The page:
The Girls From Mapleton (an excerpt from The Hungry Heart by Fran Metzman)
At her therapist’s urging, Andrea had arranged a reunion with her childhood friends, but now she thought she’d made a disastrous mistake. It was one thing to talk about the past with an objective shrink in a wood-paneled office, but to bring it out in the open for the first time with the others felt like incising an infected wound without anesthesia. Yet, this might be the only way to achieve closure. And to her surprise, Barbara and Chris had responded to her e-mail immediately and were due to arrive soon.
With shaking hands, Andrea unwrapped the sandwiches she’d bought from a convenience store a block from the hotel where she was staying. They were simple sandwiches – salami and baloney with American cheese, the type that the working class families of Mapleton usually ate for lunch.
Andrea walked to the ice machine in the hallway of the dingy hotel, Mapleton’s finest, and filled a bucket. She listened to the thunking of the cubes as they hit the bottom. The drink choices she’d chosen were orange and coke sodas, just like they used to drink as kids. At the last minute, she’d added a bottle of vodka just in case it was needed.
Returning to the room, she felt feverish and pressed a cube to her forehead. She then walked to the window and opened it. For a moment she thought she heard the whoops and squeals of children playing street games. She shivered. But not a soul was in sight. The sounds of a bygone era echoed in her head every time she looked through a window on to a city street. Easing the window shut, she wished she could close out the chilling memories as easily.
Andrea had never expected to return to Mapleton, a fatigued and gray town. The recent death of her mother brought her back to dispose of the house and a few dreary belongings.
After the cremation Andrea had the ashes shipped to her home to avoid a funeral. She wanted to finish the business end of dying by telephone with the realtor, but, after much thought, she reluctantly decided to take her therapist’s advice – try to reconnect with the friends that she had not seen since high school graduation fifteen years ago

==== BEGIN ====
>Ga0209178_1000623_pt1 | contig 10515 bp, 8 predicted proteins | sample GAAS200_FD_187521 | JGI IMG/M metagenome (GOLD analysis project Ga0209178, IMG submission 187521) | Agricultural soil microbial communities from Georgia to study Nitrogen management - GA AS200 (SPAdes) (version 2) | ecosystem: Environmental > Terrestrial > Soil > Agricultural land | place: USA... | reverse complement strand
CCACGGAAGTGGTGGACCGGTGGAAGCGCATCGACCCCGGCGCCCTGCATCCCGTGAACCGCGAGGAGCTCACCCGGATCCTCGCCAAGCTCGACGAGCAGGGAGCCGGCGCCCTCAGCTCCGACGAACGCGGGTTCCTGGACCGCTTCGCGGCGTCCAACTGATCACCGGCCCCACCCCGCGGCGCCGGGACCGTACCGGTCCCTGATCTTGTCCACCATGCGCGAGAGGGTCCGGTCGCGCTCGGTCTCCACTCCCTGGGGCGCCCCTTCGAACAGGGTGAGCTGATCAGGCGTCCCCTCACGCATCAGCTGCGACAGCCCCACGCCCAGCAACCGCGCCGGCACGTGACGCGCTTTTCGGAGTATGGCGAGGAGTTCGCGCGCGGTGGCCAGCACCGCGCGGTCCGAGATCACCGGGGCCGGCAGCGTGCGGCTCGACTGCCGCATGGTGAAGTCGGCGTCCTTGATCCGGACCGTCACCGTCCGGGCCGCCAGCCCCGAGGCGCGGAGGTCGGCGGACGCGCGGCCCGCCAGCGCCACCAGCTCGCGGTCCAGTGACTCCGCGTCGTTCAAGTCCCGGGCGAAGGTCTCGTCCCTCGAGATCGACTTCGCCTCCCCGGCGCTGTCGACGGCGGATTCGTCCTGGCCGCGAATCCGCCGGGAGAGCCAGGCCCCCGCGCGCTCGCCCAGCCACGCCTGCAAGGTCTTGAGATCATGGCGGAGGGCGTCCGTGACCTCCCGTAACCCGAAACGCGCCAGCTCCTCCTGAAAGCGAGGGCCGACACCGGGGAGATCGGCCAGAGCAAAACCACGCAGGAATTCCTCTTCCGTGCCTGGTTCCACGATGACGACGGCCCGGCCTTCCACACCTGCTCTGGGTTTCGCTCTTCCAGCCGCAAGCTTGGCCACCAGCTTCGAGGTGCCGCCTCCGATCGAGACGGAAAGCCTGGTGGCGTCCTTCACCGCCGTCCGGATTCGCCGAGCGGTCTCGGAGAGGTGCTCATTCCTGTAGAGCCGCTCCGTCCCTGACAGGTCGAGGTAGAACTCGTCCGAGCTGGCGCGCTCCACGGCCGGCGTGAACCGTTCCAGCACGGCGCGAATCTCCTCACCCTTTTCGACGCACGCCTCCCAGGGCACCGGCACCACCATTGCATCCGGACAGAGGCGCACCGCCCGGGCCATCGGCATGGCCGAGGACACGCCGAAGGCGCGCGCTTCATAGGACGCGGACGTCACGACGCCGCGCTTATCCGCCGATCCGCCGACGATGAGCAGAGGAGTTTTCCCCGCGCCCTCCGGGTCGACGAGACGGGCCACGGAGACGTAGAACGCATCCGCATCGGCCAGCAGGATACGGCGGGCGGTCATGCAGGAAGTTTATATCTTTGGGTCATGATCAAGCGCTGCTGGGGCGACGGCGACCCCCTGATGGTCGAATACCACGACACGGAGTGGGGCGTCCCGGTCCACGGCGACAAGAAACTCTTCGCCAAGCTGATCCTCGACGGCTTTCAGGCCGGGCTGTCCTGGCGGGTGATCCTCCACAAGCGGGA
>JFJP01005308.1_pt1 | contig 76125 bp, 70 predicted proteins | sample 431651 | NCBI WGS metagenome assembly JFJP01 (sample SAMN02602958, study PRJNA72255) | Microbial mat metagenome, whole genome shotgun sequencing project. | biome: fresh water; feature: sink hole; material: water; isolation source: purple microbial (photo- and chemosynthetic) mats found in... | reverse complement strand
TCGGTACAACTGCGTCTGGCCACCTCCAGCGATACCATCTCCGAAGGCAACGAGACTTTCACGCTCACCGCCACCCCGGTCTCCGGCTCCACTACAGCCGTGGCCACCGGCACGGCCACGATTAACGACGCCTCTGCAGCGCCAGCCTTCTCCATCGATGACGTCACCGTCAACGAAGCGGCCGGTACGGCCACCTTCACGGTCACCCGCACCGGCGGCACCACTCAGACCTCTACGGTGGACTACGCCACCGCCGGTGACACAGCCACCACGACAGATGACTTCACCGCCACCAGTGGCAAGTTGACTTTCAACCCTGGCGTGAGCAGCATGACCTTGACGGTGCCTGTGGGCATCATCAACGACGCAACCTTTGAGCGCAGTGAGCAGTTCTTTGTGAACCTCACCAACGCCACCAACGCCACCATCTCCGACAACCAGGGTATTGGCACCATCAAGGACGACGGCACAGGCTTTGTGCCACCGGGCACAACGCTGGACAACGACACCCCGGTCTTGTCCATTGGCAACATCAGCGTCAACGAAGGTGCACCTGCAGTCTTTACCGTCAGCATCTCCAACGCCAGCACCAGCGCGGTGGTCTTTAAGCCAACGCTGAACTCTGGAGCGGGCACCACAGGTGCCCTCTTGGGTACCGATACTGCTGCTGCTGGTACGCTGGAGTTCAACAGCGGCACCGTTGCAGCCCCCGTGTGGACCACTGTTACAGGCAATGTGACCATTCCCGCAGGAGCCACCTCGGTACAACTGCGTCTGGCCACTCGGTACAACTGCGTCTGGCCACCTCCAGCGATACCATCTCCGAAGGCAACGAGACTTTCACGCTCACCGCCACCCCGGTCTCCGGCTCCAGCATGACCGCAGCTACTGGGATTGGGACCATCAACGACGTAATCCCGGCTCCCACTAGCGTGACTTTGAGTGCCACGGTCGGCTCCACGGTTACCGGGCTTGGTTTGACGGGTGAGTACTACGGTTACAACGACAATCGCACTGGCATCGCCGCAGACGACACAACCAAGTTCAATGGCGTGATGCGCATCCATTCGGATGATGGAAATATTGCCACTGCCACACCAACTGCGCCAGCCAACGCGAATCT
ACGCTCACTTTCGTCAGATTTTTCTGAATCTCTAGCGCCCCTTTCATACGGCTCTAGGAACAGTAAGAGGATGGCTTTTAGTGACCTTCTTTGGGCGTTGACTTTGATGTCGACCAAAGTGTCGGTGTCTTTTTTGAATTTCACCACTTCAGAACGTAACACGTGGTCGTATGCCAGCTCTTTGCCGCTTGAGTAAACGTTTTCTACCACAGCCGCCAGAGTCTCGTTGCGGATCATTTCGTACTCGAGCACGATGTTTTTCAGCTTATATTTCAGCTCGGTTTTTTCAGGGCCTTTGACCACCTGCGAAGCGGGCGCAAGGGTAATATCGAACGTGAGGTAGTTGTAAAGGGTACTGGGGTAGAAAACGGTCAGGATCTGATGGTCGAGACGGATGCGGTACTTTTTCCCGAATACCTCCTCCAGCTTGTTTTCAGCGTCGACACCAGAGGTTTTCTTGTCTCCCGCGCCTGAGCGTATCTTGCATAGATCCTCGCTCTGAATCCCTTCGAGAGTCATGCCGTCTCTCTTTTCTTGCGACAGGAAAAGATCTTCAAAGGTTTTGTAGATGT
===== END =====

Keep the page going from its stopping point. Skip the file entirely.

After reaching a point of desperation, she needed to diminish the roiling pain that often gripped her without provocation and when she thought she was most distracted. Even though she had come seeking closure, a trendy word that Andrea had misgivings about, in her heart she didn’t think it possible.
Sure that the dark memories would never fully be erased, she sought only to lessen the rage that cut her off from being a full participant in the world. She didn’t know how to love.
Not a day went by where she didn’t think about what had happened. The unrelenting images of the past clobbered her much like post-traumatic stress syndrome. Work provided the only escape, and she threw herself into her law cases with a vengeance.
Andrea set out the plastic forks and paper plates on the cocktail table in the sitting area and popped the cardboard lids of coleslaw and potato salad. Not exactly New York chic to which she’d become accustomed, but she hoped that reinventing foods from childhood would somehow invoke the forbidden topic. She now questioned her own ability to bring it up. Besides, eating in a diner in Mapleton and seeing the townspeople’s faces etched with futility would have dragged her down into the abyss she often visited.
Then Andrea noticed a black spot on the wall. Instantly, she dampened a napkin in the ice bucket and quickly rubbed it off. In a sweat, she heard a timid knock on the door. Andrea paced in front of the door for several seconds. Finally, she opened it and saw Barbara.
“I’m so happy you came,” Andrea said. Barbara’s girth had thickened and her skin coarsened, but the face within the face resembled the kid she had known so well.
Barbara gave her the slightest smile, but her forehead furrowed. She walked in tentatively, and then stopped. “I was quite surprised when I got your invitation. It’s been so long, although I am glad to see you. You look great. New York is good for you, huh?” She shuffled her feet.
“Yes, but sometimes it can be a tough city.” Andrea motioned for her to sit before Barbara turned tail and ran. She had a momentary image of Barbara as a skinny kid handing out flyers for her father’s church, advertising the next fire and brimstone Sunday sermon. As a really young kid, Andrea had been riveted to her seat as Barbara’s father raged about sinners going to hell. Although Andrea didn’t quite understand all the words she caught the terrifying tone of his voice.
Andrea offered Barbara a plate. She took it gingerly and looked over the heaping platter, selecting a bologna sandwich. Then she poured orange soda into a plastic cup. It reminded Andrea of the times when Barbara, Chris and she played in the back yard of the church while their parents shook hands with the preacher and then chatted with the other congregants. Sometimes it took an hour or more, and the girls picnicked on the lunch prepared by their parents.